March 17, 2005
Some aviation insurance underwriters are surcharging older pilots. Is that fair? Is it justified by the accident experience?
"AOPA is launching our Aging Pilot study, a three-pronged effort to answer those questions and more," said AOPA President Phil Boyer. "Utilizing the extensive research resources of both AOPA and the AOPA Air Safety Foundation as well as expertise from a qualified third-party source, we intend to find out what kinds of accidents older pilots are having, what causes them, and what actually happens to pilots' skills as they age.
"This study is extraordinarily important to pilots, because the answers could very well affect general aviation safety and the cost of flying for everyone - something that members constantly tell us is a primary concern," Boyer said.
Today, some companies are adding escalating surcharges for pilots over 60. One company, for example, charges 30 percent above its base rate for an age 70 pilot, 95 percent for age 75, and a whopping 160 percent for an octogenarian aviator. Some companies won't even issue a new policy for an older pilot.
AOPA will begin by looking at insurance claims for older pilots. What kinds of incidents or accidents are they experiencing? What's the ratio of "fender benders" to more serious claims?
Next, the study will probe the AOPA Air Safety Foundation's extensive accident database, looking for the causes of accidents involving older pilots.
Finally, AOPA will engage an independent research organization to evaluate what happens to the cognitive and neuro-muscular skills of pilots as they age. Can the changes be predicted? Can these skills be easily measured? What kinds of mitigating measures can be taken to accommodate and compensate for the changing skills of pilots as they age?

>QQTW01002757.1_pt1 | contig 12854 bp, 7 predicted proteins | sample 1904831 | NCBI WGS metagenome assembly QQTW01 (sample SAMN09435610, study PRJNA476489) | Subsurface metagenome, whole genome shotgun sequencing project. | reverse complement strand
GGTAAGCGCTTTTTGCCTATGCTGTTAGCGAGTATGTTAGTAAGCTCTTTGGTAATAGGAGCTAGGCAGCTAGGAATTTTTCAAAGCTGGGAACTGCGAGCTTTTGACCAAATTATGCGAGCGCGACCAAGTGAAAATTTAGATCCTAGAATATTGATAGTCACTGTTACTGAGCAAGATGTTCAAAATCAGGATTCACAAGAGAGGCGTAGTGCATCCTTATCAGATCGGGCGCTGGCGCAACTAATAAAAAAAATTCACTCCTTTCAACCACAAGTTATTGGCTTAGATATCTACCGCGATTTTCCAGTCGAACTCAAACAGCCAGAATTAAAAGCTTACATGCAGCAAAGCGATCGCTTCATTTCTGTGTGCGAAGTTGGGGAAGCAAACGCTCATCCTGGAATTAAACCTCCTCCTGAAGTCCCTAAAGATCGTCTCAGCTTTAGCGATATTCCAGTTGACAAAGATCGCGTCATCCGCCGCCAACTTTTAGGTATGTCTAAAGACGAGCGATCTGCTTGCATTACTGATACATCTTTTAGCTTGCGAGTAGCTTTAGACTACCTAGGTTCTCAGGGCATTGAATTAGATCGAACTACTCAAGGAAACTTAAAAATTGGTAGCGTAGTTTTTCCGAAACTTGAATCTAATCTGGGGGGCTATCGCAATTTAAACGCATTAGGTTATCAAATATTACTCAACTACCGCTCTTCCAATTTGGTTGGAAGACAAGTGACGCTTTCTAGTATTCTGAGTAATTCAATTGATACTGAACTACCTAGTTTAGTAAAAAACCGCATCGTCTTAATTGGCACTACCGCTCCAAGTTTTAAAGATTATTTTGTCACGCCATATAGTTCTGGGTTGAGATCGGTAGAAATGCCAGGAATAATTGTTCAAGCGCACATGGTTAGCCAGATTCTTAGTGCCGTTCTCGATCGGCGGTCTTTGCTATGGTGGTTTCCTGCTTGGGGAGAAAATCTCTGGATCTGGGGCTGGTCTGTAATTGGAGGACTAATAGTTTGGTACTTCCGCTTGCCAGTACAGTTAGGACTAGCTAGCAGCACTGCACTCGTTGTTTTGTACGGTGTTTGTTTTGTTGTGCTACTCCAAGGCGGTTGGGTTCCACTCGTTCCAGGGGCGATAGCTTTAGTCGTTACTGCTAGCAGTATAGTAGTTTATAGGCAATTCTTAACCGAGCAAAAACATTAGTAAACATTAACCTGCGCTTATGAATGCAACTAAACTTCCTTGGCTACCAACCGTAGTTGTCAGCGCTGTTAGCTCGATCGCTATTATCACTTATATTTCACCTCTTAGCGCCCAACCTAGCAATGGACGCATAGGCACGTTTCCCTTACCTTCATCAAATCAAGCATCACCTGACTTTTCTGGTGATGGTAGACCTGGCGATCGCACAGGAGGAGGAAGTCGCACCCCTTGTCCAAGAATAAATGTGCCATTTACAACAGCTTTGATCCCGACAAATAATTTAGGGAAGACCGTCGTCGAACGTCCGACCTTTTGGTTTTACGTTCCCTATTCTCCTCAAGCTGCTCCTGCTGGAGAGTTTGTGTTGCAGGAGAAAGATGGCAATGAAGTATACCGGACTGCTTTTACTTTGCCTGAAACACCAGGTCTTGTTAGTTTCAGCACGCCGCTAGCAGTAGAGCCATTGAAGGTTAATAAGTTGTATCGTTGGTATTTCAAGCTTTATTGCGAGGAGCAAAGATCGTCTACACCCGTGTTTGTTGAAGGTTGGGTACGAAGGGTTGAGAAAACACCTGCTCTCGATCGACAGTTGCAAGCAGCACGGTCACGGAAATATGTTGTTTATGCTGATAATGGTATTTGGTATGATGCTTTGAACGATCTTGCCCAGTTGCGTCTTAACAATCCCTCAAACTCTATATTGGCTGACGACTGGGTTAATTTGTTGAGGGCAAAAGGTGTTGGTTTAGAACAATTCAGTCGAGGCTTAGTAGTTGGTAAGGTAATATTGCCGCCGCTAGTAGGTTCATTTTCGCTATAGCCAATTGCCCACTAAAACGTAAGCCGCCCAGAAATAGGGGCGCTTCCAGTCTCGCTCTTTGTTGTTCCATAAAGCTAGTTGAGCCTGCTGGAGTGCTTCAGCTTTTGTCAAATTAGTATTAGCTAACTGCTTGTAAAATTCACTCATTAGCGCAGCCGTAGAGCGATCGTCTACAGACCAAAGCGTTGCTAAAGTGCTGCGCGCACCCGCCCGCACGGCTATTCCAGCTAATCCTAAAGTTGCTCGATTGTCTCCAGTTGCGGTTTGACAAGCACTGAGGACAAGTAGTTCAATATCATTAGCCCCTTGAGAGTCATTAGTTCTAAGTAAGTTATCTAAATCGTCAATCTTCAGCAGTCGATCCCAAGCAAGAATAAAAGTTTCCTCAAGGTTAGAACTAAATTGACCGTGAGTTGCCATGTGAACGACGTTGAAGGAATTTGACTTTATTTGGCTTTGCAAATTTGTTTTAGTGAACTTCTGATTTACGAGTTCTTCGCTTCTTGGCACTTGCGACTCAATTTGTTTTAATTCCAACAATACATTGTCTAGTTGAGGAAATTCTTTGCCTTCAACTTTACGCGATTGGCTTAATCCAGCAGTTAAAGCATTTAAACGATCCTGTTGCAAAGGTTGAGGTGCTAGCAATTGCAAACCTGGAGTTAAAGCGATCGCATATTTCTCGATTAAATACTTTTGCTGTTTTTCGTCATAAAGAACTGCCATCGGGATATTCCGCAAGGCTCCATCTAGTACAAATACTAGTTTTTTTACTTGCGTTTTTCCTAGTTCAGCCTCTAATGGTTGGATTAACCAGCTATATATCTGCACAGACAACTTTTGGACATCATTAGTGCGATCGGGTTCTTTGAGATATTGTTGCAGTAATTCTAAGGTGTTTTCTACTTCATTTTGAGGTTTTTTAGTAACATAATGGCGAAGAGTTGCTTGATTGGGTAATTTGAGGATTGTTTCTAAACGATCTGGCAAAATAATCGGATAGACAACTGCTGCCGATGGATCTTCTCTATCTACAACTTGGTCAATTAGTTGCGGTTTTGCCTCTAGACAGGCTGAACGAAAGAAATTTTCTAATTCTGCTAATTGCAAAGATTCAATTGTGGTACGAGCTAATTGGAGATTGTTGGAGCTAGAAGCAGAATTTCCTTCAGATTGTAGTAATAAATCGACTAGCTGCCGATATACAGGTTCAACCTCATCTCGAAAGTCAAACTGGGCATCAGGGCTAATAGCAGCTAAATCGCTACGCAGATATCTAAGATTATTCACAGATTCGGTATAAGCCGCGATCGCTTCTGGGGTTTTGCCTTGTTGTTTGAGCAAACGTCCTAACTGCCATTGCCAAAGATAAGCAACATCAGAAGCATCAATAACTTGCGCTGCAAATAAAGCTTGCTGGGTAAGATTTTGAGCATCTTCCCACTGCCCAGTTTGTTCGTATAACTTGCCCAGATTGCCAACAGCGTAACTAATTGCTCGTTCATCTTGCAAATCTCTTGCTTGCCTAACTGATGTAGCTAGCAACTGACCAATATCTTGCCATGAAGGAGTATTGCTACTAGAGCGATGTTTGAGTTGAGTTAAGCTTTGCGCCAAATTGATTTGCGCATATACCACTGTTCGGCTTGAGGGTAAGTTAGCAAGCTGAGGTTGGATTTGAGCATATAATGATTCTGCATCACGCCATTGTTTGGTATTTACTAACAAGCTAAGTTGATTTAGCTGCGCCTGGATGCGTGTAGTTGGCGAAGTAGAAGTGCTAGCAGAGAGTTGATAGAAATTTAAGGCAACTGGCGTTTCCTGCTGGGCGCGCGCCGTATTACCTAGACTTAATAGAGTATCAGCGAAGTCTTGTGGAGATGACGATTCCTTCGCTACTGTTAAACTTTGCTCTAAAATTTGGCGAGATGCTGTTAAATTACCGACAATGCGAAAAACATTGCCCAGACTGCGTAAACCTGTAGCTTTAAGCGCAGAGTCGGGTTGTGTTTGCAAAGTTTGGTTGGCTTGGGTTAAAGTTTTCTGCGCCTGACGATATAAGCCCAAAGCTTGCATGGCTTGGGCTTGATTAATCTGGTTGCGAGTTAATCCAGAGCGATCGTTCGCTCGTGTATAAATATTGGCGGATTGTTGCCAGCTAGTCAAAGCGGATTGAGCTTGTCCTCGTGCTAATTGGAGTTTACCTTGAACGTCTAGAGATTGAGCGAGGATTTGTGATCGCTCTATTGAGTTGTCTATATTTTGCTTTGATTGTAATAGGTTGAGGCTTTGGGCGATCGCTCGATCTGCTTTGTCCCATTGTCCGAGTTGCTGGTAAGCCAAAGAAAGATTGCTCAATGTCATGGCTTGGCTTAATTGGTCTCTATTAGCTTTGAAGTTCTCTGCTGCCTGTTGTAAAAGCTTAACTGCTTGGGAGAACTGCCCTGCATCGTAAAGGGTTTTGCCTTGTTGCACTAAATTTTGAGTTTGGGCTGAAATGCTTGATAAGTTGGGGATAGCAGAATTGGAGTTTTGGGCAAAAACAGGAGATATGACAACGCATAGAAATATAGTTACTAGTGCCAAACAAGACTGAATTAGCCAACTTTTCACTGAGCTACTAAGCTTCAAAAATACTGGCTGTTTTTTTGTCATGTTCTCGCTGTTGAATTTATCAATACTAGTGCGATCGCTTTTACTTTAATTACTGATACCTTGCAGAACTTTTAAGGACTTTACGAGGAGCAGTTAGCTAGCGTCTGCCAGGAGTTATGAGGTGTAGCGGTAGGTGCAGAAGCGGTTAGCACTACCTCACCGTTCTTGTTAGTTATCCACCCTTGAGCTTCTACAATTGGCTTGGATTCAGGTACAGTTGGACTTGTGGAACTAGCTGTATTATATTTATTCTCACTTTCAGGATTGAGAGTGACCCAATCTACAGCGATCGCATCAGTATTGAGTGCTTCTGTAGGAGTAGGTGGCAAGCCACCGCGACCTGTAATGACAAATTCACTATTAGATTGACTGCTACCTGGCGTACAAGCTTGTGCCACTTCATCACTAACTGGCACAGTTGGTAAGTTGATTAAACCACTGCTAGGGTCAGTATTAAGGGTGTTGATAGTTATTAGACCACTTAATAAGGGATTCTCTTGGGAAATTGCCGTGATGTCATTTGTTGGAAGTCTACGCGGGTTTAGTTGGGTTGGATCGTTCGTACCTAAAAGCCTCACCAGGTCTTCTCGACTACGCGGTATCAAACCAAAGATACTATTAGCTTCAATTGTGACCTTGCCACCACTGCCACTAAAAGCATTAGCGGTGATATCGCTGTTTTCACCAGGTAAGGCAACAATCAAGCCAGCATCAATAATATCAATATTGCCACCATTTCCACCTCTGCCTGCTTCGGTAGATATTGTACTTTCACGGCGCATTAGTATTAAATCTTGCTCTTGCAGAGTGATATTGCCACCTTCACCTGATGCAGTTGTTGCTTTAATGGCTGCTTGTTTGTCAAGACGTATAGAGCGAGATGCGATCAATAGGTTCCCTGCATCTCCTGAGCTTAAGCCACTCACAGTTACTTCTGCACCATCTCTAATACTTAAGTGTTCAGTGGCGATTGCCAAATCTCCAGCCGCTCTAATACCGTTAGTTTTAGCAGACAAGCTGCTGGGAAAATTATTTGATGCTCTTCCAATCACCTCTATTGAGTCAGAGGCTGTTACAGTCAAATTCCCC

"Currently, there is no hard, scientific data to justify the way some insurance companies are treating older pilots," said Boyer. "We're going to find the truth.
"And when we do, we'll report it - regardless of the outcome. This affects all of us. And we're all getting older."
March 17, 2005
A state-of-the art medical facility on remote Tangier Island in the Chesapeake Bay serves as a lasting memorial to the late Dr. David B. Nichols’ dedication to providing medical care to the community for 30 years. Now, Nichols’ aviation legacy—flying a Cessna 182 or Robinson R44 to the island every Thursday to provide that care—is set in stone.
Daher-Socata announced that it had installed the first Garmin G600 and GTN 750 avionics in one of its 2004 TBM 700C2 airplanes.
Even brief flight under actual conditions can expose how well your basic instrument flying is serving.
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